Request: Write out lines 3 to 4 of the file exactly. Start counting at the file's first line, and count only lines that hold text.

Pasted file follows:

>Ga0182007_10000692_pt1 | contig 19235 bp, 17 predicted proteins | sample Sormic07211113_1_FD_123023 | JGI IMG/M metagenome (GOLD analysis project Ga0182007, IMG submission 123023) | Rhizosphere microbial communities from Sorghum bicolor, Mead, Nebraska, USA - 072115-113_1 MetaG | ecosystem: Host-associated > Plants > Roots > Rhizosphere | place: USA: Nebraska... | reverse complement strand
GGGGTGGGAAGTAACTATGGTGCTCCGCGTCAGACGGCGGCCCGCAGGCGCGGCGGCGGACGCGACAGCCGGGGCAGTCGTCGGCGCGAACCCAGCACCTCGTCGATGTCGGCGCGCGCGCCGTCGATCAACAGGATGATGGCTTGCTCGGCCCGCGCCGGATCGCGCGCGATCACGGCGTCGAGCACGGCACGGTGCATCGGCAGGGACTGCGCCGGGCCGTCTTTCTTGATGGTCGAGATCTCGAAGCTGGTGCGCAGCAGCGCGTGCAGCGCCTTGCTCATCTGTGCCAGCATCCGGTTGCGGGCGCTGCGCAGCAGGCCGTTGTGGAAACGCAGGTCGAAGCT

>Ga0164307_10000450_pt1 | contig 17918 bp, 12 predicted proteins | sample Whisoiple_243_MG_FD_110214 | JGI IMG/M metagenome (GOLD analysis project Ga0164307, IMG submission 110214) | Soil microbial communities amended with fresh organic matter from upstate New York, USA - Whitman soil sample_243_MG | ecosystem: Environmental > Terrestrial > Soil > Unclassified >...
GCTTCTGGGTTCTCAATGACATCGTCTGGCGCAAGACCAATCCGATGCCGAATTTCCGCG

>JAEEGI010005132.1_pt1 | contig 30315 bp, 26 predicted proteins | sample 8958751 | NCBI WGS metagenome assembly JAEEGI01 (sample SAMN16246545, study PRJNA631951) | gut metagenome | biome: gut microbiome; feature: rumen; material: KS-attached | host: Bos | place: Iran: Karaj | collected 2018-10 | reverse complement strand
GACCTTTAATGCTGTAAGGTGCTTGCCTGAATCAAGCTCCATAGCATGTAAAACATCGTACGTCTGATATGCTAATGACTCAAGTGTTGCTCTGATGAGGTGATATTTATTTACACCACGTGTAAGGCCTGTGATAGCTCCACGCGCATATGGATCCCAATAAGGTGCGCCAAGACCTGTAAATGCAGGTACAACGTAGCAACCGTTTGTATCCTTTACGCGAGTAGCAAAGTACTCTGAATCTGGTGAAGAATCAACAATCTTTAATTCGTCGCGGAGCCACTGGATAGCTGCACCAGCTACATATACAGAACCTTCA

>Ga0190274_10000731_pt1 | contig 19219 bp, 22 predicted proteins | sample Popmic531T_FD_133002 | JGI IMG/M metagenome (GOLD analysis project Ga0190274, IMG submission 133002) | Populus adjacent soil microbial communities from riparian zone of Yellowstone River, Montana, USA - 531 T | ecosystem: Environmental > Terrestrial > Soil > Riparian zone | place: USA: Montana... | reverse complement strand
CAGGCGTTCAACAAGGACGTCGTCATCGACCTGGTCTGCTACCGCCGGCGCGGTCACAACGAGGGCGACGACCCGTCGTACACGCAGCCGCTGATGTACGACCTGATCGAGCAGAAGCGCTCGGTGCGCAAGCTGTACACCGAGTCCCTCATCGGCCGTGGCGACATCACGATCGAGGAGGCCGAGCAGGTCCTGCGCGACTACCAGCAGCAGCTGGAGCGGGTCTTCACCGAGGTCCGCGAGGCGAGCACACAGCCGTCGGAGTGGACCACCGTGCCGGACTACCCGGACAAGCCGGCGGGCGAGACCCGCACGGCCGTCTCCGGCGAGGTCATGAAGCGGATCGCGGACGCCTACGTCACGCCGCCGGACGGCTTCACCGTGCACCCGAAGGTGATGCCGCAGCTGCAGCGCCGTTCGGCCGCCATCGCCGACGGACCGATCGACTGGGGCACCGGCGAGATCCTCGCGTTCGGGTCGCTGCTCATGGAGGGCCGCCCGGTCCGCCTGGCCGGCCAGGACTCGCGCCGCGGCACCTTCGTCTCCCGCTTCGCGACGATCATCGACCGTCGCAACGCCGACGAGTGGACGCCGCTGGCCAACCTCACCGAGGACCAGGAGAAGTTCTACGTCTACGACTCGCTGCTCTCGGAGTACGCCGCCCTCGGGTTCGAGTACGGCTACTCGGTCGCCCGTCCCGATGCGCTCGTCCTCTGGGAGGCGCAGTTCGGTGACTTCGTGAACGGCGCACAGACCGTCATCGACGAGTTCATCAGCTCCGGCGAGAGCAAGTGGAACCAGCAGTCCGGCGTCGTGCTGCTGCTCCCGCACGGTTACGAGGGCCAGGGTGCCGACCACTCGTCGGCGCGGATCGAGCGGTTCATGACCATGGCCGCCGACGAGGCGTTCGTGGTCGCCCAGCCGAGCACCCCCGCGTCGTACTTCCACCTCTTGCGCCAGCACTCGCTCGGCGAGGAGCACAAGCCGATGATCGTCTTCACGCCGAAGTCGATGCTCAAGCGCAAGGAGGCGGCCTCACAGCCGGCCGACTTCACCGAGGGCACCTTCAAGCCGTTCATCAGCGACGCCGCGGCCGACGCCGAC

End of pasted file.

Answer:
>Ga0164307_10000450_pt1 | contig 17918 bp, 12 predicted proteins | sample Whisoiple_243_MG_FD_110214 | JGI IMG/M metagenome (GOLD analysis project Ga0164307, IMG submission 110214) | Soil microbial communities amended with fresh organic matter from upstate New York, USA - Whitman soil sample_243_MG | ecosystem: Environmental > Terrestrial > Soil > Unclassified >...
GCTTCTGGGTTCTCAATGACATCGTCTGGCGCAAGACCAATCCGATGCCGAATTTCCGCG